The Great Barrier Reef is the world’s largest coral reef system composed of over 2,900 individual reefs and 900 islands stretching for over 2,600 kilometres (1,600 mi) over an area of approximately 344,400 square kilometres (133,000 sq mi). The reef is located in the Coral Sea, off the coast of Queensland, Australia.
The Great Barrier Reef can be seen from outer space and is the world’s biggest single structure made by living organisms. This reef structure is composed of and built by billions of tiny organisms, known as coral polyps. It supports a wide diversity of life and was selected as a World Heritage Site in 1981. CNN labeled it one of the seven natural wonders of the world. The Queensland National Trust named it a state icon of Queensland.
A large part of the reef is protected by the Great Barrier Reef Marine Park, which helps to limit the impact of human use, such as fishing and tourism. Other environmental pressures on the reef and its ecosystem include runoff, climate change accompanied by mass coral bleaching, and cyclic population outbreaks of the crown-of-thorns starfish. According to a study published in October 2012 by the Proceedings of the National Academy of Sciences, the reef has lost more than half its coral cover since 1985.
The Great Barrier Reef has long been known to and used by the Aboriginal Australian and Torres Strait Islander peoples, and is an important part of local groups’ cultures and spirituality. The reef is a very popular destination for tourists, especially in the Whitsunday Islands and Cairns regions. Tourism is an important economic activity for the region, generating over $3 billion per year.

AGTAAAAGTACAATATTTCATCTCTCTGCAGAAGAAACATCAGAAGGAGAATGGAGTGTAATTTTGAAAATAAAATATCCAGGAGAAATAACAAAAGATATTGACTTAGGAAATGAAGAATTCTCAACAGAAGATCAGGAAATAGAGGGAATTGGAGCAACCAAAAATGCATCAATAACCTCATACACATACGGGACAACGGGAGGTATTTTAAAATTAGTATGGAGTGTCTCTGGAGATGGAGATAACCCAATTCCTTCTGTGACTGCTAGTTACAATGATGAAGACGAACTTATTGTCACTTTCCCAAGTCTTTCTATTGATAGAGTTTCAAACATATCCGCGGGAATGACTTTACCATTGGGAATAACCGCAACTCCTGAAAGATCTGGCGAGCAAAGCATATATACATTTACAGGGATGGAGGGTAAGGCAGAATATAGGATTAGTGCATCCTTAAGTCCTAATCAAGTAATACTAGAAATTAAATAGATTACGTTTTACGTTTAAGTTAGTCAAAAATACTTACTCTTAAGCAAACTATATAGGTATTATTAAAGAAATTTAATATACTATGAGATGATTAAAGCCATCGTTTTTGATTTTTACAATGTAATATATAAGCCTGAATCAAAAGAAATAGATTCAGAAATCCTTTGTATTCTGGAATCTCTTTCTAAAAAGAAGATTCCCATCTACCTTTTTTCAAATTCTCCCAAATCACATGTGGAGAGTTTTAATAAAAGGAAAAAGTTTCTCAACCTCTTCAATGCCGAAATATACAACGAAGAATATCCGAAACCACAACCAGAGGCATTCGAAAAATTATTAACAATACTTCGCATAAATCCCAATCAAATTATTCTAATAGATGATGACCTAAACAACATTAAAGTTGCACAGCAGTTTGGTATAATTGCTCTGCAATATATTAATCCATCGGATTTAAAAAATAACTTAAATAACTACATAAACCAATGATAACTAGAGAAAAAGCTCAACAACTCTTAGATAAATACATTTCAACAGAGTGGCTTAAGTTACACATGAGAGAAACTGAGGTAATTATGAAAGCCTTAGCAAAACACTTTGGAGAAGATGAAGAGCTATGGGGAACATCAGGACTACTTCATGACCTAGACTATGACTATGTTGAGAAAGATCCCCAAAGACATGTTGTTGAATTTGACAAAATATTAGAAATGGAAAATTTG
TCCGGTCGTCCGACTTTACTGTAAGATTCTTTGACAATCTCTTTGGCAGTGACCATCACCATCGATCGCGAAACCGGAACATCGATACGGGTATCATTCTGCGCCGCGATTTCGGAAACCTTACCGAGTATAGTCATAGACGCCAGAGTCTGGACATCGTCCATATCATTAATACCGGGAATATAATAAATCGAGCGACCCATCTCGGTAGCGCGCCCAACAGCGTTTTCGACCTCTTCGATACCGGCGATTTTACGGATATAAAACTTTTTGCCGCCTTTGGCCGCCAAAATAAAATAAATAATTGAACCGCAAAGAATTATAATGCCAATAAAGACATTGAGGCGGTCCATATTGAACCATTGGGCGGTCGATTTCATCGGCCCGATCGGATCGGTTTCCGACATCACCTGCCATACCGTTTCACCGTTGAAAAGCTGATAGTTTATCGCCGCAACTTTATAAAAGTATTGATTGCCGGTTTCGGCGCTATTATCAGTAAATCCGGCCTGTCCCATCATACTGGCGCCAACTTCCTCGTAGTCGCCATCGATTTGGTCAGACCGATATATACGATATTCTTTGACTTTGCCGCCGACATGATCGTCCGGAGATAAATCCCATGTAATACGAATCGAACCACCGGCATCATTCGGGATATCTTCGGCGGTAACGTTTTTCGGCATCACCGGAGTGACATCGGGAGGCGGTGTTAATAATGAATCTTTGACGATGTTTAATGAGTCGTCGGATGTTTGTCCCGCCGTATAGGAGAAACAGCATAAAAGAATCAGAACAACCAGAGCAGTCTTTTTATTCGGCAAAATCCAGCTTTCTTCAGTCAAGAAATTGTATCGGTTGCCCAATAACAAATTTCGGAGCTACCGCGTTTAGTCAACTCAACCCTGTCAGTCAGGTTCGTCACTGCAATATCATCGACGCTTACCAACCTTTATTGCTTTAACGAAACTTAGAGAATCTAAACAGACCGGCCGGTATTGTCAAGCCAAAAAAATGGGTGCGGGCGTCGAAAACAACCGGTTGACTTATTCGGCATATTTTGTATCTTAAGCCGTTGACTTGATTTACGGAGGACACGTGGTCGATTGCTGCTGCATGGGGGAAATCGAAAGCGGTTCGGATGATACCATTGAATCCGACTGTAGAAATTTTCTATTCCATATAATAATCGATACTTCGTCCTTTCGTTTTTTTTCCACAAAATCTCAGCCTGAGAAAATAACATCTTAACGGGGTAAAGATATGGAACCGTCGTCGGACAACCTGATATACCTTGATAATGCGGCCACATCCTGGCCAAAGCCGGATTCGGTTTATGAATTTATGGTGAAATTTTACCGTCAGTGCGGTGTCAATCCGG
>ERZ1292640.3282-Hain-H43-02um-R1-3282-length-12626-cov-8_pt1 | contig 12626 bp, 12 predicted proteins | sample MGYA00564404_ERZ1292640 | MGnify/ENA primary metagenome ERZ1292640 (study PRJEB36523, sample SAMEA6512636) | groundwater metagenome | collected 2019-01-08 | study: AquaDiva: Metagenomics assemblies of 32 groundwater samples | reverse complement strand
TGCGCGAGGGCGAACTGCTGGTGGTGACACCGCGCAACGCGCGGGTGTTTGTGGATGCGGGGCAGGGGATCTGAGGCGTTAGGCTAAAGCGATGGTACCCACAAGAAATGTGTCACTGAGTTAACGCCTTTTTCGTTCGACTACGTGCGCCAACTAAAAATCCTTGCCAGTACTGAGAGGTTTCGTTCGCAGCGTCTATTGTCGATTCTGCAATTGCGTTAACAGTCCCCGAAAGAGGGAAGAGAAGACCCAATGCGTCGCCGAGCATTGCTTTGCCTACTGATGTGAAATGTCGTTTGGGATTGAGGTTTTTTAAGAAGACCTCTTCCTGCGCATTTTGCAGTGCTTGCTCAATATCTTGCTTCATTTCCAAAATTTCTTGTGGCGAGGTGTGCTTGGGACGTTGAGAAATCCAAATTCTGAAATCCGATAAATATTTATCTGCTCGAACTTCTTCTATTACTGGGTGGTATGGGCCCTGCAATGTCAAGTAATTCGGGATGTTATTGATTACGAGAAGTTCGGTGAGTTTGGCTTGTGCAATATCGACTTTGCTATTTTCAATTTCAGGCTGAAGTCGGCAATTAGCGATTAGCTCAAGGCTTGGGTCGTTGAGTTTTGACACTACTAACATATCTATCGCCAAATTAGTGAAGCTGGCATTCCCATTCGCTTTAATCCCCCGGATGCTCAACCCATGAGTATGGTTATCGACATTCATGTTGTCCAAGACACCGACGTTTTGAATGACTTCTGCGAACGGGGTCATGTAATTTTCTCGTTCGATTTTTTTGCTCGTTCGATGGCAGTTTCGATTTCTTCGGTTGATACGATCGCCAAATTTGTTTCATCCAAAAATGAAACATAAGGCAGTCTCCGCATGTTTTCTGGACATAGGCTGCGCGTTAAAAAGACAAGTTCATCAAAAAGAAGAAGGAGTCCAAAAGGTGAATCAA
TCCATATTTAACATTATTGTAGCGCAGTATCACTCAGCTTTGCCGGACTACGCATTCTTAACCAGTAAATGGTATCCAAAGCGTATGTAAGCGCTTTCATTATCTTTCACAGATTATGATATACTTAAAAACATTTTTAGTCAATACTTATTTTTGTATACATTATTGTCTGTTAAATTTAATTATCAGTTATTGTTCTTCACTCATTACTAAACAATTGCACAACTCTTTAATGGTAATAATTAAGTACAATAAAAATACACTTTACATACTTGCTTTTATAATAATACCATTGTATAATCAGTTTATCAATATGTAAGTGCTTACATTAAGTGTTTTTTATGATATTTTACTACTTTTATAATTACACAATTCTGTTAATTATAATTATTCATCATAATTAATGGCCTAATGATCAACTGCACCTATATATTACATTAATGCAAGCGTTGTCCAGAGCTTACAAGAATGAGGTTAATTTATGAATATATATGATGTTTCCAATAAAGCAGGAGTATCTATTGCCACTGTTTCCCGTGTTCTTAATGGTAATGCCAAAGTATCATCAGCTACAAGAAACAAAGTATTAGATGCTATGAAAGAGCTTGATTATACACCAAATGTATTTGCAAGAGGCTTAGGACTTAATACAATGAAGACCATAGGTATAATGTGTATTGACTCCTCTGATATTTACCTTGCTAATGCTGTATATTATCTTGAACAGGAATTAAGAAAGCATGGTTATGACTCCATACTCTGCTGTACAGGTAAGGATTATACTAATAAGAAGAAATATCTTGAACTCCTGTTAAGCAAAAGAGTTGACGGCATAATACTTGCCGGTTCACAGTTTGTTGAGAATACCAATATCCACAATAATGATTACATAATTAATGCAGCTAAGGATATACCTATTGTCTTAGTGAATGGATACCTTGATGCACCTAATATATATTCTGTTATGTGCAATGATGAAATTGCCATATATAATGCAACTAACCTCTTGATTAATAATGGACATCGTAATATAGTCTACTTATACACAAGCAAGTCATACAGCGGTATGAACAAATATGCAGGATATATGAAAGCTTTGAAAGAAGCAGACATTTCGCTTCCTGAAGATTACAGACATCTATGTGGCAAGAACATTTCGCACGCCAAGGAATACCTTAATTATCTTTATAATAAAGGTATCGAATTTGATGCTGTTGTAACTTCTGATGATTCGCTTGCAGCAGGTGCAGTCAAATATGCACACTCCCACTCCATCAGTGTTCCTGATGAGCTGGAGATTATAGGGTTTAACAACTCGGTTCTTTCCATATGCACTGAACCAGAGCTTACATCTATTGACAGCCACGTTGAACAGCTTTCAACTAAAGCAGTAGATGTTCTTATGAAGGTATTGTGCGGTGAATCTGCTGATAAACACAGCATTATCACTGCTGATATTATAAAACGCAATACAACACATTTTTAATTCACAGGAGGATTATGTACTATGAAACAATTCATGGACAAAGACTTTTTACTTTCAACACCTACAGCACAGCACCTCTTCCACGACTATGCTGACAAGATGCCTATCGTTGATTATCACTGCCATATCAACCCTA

Thirty species of whales, dolphins, and porpoises have been recorded in the Great Barrier Reef, including the dwarf minke whale, Indo-Pacific humpback dolphin, and the humpback whale. Large populations of dugongs live there. More than 1,500 fish species live on the reef, including the clownfish, red bass, red-throat emperor, and several species of snapper and coral trout. Forty-nine species mass spawn, while eighty-four other species spawn elsewhere in their range. Seventeen species of sea snake live on the Great Barrier Reef in warm waters up to 50 metres (160 ft) deep and are more common in the southern than in the northern section. None found in the Great Barrier Reef World Heritage Area are endemic, nor are any endangered.